Sudan Lawmakers Urge Defiance, But Arab States Mostly Join In With AM-Libya, Bjt
Apr. 15, 1992
LONDON (AP) _ Sudan's parliament urged its government Wednesday to ignore U.N. sanctions on Libya, but many Arab nations appeared to be complying despite their citizens' approval of Col. Moammar Gadhafi's stand against the West.
Governments around the world began implementing embargoes on arms sales and air traffic to Libya and reducing the size of Libyan diplomatic staffs.
France, Germany, Italy, Sweden, Belgium, Denmark, Spain and Japan told two dozen Libyan diplomats to go home. The United States, which does not have diplomatic relations with Libya, said it would expel some officials at Libya's mission to the United Nations but did not say how many.
Switzerland, which is not a member of the United Nations and has a long tradition of neutrality in international disputes, said it would observe the sanctions.
''It's important that the international community in all ways combats international terrorism,'' said Sweden's foreign minister, Margaretha af Ugglas.
Libya's official news agency said Gadhafi's government planned to reciprocate against countries expelling its diplomats, but gave no details. Libya remained defiant, saying Arabs would ''kneel to no one'' but Allah.
The attempt to force Libya to surrender two men indicted for the 1988 bombing of Pan Am Flight 103 over Lockerbie, Scotland, drew strong condemnations from many Arabs and Muslims.
A Lebanese newspaper likened the campaign against Libya as a ''new Crusade'' against the Arab world. In Jordan, the pro-government newspaper Ash- Shaab declared that the sanctions were just the first step toward ''an idiotic and crazy American military assault against Libya.''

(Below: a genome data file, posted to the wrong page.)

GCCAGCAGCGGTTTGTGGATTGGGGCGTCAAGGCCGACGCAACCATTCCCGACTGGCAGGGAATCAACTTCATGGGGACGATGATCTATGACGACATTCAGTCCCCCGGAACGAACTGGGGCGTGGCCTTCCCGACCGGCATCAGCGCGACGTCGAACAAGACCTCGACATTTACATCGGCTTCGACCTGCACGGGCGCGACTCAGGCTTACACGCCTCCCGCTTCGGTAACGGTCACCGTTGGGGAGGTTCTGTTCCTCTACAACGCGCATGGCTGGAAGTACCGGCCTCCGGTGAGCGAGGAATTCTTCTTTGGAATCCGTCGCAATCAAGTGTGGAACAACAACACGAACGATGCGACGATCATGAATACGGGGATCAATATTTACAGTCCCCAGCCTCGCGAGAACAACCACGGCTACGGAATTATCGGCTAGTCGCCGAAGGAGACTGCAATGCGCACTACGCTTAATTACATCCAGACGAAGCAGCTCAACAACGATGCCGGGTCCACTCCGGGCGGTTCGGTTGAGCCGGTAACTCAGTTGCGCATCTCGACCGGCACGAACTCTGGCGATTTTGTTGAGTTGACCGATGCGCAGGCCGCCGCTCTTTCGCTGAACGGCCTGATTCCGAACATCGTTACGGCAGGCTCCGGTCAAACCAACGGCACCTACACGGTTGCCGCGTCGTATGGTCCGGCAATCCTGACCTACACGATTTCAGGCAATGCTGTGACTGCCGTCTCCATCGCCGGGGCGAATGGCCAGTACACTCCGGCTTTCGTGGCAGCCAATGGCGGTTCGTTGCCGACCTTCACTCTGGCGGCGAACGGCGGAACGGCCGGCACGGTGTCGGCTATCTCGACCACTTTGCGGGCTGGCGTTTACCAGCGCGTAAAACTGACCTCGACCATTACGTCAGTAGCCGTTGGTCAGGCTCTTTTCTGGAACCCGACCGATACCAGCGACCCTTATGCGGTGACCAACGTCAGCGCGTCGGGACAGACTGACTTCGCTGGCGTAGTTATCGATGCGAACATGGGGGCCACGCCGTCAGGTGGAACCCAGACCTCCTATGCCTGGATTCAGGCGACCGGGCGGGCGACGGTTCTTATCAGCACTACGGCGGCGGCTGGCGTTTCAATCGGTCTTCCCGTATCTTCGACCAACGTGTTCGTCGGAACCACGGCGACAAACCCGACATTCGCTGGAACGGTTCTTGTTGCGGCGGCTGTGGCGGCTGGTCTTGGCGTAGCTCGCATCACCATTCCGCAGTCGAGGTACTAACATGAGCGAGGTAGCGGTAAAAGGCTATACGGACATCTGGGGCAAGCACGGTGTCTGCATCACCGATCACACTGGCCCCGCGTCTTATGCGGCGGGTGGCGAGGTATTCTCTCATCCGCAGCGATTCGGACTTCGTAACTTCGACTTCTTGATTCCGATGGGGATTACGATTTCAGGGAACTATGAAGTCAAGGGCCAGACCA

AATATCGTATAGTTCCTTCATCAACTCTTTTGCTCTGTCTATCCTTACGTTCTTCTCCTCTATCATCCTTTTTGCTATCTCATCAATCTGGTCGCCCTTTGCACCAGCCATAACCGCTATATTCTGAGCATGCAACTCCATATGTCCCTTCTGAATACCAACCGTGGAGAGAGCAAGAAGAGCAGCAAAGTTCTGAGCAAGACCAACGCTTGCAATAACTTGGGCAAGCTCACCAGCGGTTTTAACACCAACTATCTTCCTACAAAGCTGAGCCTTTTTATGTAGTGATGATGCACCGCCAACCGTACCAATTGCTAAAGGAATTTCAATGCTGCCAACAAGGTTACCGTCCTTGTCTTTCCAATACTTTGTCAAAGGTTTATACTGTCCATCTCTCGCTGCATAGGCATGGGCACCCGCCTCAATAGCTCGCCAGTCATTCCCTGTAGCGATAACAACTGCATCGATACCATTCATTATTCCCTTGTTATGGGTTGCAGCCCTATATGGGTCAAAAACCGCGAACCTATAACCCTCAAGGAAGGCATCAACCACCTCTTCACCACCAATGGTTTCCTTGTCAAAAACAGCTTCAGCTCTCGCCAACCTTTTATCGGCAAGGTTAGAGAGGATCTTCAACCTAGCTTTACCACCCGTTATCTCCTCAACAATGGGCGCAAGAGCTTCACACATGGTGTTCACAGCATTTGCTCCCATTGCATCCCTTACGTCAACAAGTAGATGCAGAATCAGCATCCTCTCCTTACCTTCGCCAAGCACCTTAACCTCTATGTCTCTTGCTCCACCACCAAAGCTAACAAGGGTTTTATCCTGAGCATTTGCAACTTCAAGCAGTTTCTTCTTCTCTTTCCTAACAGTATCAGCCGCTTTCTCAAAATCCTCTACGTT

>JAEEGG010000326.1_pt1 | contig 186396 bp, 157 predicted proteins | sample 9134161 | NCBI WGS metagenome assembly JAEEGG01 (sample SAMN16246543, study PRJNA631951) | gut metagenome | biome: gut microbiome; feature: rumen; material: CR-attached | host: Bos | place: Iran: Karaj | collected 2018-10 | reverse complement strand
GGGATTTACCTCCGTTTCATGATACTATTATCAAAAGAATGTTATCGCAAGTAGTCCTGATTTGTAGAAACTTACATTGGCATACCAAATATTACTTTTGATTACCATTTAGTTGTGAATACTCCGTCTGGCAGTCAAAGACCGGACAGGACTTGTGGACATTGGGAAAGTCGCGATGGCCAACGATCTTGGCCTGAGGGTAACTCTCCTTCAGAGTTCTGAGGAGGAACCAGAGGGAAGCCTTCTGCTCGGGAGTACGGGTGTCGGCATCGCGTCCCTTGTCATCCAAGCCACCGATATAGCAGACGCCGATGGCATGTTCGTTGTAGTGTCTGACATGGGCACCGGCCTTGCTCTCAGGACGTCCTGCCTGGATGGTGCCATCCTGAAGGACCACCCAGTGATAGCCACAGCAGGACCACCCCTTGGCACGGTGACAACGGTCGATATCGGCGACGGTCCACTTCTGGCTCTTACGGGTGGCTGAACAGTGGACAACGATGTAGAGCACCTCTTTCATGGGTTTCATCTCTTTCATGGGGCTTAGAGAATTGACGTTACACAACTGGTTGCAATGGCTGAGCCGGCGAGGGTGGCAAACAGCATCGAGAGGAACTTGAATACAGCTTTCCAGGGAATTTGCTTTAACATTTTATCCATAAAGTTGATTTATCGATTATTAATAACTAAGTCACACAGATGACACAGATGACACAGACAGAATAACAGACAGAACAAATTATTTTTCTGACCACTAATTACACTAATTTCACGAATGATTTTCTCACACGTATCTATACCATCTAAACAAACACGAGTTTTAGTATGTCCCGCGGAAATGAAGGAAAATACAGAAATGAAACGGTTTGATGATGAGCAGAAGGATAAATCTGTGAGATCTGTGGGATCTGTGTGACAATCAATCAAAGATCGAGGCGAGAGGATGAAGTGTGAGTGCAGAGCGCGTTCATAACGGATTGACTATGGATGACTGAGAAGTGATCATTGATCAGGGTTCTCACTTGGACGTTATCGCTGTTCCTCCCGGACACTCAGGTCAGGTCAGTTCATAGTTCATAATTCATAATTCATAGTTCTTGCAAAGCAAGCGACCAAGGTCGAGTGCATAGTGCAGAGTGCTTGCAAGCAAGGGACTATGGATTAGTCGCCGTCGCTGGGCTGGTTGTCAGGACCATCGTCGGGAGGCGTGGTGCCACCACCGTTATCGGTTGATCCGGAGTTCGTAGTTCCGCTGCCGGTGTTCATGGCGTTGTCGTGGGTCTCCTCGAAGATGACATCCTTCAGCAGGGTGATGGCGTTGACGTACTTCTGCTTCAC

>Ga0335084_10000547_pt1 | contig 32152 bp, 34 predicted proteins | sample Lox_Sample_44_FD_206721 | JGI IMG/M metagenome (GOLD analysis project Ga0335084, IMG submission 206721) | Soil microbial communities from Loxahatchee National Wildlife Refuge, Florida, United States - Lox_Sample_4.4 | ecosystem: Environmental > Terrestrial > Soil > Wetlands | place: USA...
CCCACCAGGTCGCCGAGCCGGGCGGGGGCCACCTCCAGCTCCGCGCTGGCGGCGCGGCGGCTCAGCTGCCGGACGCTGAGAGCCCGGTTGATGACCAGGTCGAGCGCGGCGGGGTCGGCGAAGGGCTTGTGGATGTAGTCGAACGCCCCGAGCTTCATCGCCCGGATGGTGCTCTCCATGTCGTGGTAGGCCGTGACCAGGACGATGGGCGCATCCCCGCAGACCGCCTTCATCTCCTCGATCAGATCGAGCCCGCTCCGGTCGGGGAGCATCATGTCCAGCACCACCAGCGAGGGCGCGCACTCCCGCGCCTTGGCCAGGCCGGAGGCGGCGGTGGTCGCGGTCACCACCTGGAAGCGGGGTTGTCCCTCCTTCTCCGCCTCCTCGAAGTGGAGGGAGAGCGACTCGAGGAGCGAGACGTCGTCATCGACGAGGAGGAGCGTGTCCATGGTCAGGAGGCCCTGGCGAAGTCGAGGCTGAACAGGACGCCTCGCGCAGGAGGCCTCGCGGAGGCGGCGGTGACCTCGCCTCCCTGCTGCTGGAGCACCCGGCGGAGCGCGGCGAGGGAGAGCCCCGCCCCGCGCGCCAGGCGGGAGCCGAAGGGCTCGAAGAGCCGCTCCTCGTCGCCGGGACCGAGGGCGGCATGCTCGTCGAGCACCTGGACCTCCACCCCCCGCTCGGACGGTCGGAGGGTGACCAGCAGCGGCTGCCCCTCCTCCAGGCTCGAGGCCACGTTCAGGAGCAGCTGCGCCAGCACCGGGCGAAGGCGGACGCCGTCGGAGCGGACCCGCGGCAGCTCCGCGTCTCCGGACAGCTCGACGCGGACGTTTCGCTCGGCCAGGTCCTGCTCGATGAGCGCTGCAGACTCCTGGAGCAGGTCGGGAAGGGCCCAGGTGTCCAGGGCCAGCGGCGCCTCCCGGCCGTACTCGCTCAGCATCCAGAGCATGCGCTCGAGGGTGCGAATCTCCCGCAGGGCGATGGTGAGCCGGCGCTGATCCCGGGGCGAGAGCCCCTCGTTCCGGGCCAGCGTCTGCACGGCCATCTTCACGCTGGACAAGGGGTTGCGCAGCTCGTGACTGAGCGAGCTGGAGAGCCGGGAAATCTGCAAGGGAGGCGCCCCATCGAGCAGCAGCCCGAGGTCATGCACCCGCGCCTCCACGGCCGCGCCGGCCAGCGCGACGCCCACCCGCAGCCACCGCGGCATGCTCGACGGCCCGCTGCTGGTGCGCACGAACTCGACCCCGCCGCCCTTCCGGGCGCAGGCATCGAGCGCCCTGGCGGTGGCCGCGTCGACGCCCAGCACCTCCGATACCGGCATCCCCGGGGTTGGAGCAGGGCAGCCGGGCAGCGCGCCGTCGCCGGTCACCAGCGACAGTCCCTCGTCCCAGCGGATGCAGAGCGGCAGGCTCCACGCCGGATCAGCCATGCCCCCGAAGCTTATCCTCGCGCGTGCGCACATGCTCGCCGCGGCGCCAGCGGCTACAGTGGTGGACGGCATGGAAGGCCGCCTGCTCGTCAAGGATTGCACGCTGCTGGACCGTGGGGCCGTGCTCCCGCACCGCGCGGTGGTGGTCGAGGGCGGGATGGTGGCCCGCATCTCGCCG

A crowd of Muslim women burned an effigy of Uncle Sam in Manila, Philippines, and hundreds of Muslim demonstrators in New Delhi, India, burned an effigy of President Bush.
Pamela Dix, whose brother, Peter Dix, died in the Flight 103 bombing, laid a wreath outside the U.S. Embassy in London and said she opposed the sanctions because the focus on Libya distracted attention from ''other parties who may be involved in the disaster.''
An Egyptian railroad employee, Magdi Tawfiq, stood in Cairo's central Tahrir Square with a sign proclaiming ''Reagan should be tried instead of the two Libyan suspects.'' He was taken away by police under an emergency 1981 law saying citizens can be detained for demonstrating without a permit.
Despite the sympathy for Libya, many Arab governments seemed inclined to go along with the U.N. Security Council.
Egypt, Tunisia, Morocco and Jordan all halted flights to and from Libya. Egyptian officials said they turned back one Libyan jetliner that wanted to go to Cairo and another trying to cross Egypt on a flight to Jordan.
Malta, which has extensive trade with Libya and lies 190 miles north in the Mediterranean, forced a Libyan Arab Airlines jet to return home Wednesday night. Turkey, a non-Arab Muslim nation, also suspended air traffic.
Libya got support from Syria's state-run radio. Iraq, itself still subject to much tougher U.N. sanctions from the Gulf War, urged Arab nations to stand with Gadhafi.
In Sudan, which abuts Libya, lawmakers called the sanctions an ''international crime'' and passed a resolution urging the government to reject them. But it was not clear how the government of Lt. Gen. Oma Hassan el-Bashir stood.
There were cracks in the embargo. Tunisia's domestic airline, Tuninter, and Turkish Airlines were organizing new flights to Jerba Island on the Libyan border to accommodate travel to Libya. Ferry service also was being beefed up from Libya to Malta, a nearby island nation in the Mediterranean.
In Beijing, U.N. Secretary-General Boutros Boutros-Ghali said he would seek ways to peacefully compel Libya to surrender the Lockerbie suspects.
President Hosni Mubarak of Egypt, who sought to mediate the dispute, also pledged to continue working for a diplomatic settlement, but he also hinted at possible tougher international measures.
''If there are no political solutions, no one can predict how far the escalation will go,'' he said.
British Foreign Secretary Douglas Hurd said oil sanctions could be the next step if Gadhafi persisted in refusing to surrender the two Libyans for trial in Britain or the United States.
''We are deliberately taking it one step at a time ... We hope the existing measures will be persuasive,'' Hurd said.